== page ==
1. Attract the Right Candidates – Restaurants can easily tap into their customer base to discover potential candidates. They can utilize social media, online newspapers and even post “Now Hiring” notices in their restaurant. To attract several qualified candidates and make it easy for staff to conduct interviews, many restaurants set aside all-day interview sessions or even participate in local job fairs to talk to qualified culinary candidates. However, the drawback to open interviews is that restaurants spend a lot of time interviewing candidates that would not pass their basic screening process. While many restaurants use these techniques to solve high-volume hiring seasons, it does not always attract the best candidates. By leveraging employment application software for job applications, restaurants can narrow down their applicant pool and select only those that are qualified for positions. This time-savings approach allows restaurants to reduce costs associated with interviewing and hiring qualified candidates.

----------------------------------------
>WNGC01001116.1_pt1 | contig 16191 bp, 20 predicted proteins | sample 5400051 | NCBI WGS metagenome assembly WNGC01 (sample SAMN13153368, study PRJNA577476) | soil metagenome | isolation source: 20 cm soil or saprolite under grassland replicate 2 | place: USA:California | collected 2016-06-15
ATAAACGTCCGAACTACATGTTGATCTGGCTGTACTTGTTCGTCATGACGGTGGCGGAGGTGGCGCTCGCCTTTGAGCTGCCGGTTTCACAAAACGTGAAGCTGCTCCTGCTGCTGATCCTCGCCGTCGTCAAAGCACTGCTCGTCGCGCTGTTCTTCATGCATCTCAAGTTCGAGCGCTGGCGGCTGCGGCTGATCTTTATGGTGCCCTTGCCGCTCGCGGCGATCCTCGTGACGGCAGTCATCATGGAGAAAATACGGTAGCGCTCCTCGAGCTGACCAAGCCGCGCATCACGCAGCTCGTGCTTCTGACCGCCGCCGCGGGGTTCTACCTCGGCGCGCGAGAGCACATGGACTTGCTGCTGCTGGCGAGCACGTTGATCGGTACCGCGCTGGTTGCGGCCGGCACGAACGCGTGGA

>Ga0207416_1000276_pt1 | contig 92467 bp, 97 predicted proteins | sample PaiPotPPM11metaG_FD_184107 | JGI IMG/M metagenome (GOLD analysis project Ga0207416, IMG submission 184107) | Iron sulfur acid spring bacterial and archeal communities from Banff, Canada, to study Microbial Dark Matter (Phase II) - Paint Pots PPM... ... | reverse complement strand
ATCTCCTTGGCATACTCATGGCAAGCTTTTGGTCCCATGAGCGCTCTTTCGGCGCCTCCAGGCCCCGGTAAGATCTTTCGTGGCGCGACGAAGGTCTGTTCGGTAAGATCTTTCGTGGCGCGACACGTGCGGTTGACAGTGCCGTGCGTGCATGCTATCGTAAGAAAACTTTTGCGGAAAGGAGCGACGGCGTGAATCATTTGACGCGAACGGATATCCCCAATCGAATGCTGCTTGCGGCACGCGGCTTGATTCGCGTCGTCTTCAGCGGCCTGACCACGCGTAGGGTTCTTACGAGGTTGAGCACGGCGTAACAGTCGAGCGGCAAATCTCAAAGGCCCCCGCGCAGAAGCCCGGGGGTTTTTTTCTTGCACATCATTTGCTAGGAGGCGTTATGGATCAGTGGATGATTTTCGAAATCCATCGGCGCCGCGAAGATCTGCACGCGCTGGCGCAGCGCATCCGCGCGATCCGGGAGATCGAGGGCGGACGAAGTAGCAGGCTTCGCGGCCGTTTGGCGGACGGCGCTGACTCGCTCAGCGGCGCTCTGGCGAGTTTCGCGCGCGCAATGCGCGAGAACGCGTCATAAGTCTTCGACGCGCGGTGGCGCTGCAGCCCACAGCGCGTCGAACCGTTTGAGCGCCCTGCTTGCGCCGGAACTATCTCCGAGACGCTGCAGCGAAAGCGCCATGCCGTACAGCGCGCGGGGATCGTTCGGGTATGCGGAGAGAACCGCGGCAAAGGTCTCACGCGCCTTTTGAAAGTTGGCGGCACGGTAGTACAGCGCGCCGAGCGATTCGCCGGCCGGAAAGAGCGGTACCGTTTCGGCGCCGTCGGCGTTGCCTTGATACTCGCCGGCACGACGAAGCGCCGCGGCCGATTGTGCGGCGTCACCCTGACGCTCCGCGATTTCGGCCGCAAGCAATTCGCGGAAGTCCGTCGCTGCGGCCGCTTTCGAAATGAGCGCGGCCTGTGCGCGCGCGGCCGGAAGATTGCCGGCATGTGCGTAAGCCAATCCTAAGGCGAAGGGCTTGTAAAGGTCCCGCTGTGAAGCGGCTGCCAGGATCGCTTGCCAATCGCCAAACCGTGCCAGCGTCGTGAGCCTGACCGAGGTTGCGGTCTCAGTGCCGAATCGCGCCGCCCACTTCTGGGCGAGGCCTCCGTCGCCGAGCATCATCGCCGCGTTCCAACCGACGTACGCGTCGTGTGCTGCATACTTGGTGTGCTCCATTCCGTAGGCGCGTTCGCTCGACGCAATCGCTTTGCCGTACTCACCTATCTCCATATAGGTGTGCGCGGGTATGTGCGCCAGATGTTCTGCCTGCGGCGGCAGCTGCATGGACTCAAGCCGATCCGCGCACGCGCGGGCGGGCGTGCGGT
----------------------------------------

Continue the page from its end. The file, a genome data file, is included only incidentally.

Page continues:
2. Identifying the Best Applicants – Restaurants want to hire the best, brightest and most talented employees. Great staff results in better dining experiences for customers, which translates into more return business. Bad hires can leave lasting negative impressions on customers and cost restaurants revenue. Restaurants should require that applicants complete applications. Custom online job applications can pre-screen applicants while ensuring consistency in answers, give a glimpse into personality and aptitude.